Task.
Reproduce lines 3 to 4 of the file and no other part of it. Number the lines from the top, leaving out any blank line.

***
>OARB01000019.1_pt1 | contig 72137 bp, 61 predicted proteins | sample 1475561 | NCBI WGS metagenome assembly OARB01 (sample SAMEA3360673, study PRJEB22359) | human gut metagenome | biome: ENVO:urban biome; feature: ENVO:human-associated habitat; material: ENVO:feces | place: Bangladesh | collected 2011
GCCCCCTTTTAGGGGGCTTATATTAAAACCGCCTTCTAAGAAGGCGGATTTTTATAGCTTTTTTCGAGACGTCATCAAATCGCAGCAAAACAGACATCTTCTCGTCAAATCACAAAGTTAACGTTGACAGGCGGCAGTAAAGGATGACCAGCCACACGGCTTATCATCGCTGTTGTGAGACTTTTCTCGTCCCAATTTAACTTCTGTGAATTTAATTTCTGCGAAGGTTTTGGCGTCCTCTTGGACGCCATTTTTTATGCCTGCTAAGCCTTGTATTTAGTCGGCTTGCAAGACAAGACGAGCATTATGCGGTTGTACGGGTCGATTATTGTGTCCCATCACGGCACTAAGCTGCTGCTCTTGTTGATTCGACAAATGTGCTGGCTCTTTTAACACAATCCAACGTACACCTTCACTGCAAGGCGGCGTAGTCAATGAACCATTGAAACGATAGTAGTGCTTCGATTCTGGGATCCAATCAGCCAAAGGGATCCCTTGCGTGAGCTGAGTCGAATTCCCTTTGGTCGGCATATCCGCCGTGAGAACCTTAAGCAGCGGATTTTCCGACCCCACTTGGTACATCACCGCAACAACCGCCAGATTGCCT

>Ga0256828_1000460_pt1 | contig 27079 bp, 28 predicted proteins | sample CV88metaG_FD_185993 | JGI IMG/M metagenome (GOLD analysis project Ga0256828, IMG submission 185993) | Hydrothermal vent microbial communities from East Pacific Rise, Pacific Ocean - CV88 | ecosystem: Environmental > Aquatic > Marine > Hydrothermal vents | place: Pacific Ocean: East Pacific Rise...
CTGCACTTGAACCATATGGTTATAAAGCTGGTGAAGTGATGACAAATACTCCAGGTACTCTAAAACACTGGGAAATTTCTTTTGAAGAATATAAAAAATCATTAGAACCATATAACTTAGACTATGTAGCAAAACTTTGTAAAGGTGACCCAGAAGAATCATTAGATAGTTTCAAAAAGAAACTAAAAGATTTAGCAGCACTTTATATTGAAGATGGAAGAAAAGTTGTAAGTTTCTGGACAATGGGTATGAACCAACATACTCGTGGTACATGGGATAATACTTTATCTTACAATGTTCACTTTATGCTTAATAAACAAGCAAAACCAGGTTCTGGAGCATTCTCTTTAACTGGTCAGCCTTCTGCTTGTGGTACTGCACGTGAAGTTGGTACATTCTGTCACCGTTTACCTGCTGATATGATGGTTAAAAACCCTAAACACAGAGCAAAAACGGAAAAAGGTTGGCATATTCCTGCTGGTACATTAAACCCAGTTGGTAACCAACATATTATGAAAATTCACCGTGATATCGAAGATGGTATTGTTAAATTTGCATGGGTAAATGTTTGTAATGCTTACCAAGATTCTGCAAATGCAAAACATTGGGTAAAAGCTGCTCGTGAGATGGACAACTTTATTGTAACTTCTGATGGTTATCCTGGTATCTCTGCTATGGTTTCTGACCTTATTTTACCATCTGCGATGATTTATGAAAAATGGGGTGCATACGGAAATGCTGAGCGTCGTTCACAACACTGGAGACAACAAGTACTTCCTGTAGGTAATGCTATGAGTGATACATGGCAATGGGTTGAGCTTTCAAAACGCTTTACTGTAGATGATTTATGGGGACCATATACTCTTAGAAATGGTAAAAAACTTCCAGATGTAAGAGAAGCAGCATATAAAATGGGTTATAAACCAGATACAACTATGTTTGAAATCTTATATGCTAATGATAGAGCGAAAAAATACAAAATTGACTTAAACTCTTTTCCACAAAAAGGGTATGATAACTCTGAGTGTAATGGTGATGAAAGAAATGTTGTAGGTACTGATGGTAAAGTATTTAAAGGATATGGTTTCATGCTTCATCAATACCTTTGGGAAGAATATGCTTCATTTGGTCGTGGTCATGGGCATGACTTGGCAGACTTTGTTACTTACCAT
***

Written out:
>Ga0256828_1000460_pt1 | contig 27079 bp, 28 predicted proteins | sample CV88metaG_FD_185993 | JGI IMG/M metagenome (GOLD analysis project Ga0256828, IMG submission 185993) | Hydrothermal vent microbial communities from East Pacific Rise, Pacific Ocean - CV88 | ecosystem: Environmental > Aquatic > Marine > Hydrothermal vents | place: Pacific Ocean: East Pacific Rise...
CTGCACTTGAACCATATGGTTATAAAGCTGGTGAAGTGATGACAAATACTCCAGGTACTCTAAAACACTGGGAAATTTCTTTTGAAGAATATAAAAAATCATTAGAACCATATAACTTAGACTATGTAGCAAAACTTTGTAAAGGTGACCCAGAAGAATCATTAGATAGTTTCAAAAAGAAACTAAAAGATTTAGCAGCACTTTATATTGAAGATGGAAGAAAAGTTGTAAGTTTCTGGACAATGGGTATGAACCAACATACTCGTGGTACATGGGATAATACTTTATCTTACAATGTTCACTTTATGCTTAATAAACAAGCAAAACCAGGTTCTGGAGCATTCTCTTTAACTGGTCAGCCTTCTGCTTGTGGTACTGCACGTGAAGTTGGTACATTCTGTCACCGTTTACCTGCTGATATGATGGTTAAAAACCCTAAACACAGAGCAAAAACGGAAAAAGGTTGGCATATTCCTGCTGGTACATTAAACCCAGTTGGTAACCAACATATTATGAAAATTCACCGTGATATCGAAGATGGTATTGTTAAATTTGCATGGGTAAATGTTTGTAATGCTTACCAAGATTCTGCAAATGCAAAACATTGGGTAAAAGCTGCTCGTGAGATGGACAACTTTATTGTAACTTCTGATGGTTATCCTGGTATCTCTGCTATGGTTTCTGACCTTATTTTACCATCTGCGATGATTTATGAAAAATGGGGTGCATACGGAAATGCTGAGCGTCGTTCACAACACTGGAGACAACAAGTACTTCCTGTAGGTAATGCTATGAGTGATACATGGCAATGGGTTGAGCTTTCAAAACGCTTTACTGTAGATGATTTATGGGGACCATATACTCTTAGAAATGGTAAAAAACTTCCAGATGTAAGAGAAGCAGCATATAAAATGGGTTATAAACCAGATACAACTATGTTTGAAATCTTATATGCTAATGATAGAGCGAAAAAATACAAAATTGACTTAAACTCTTTTCCACAAAAAGGGTATGATAACTCTGAGTGTAATGGTGATGAAAGAAATGTTGTAGGTACTGATGGTAAAGTATTTAAAGGATATGGTTTCATGCTTCATCAATACCTTTGGGAAGAATATGCTTCATTTGGTCGTGGTCATGGGCATGACTTGGCAGACTTTGTTACTTACCAT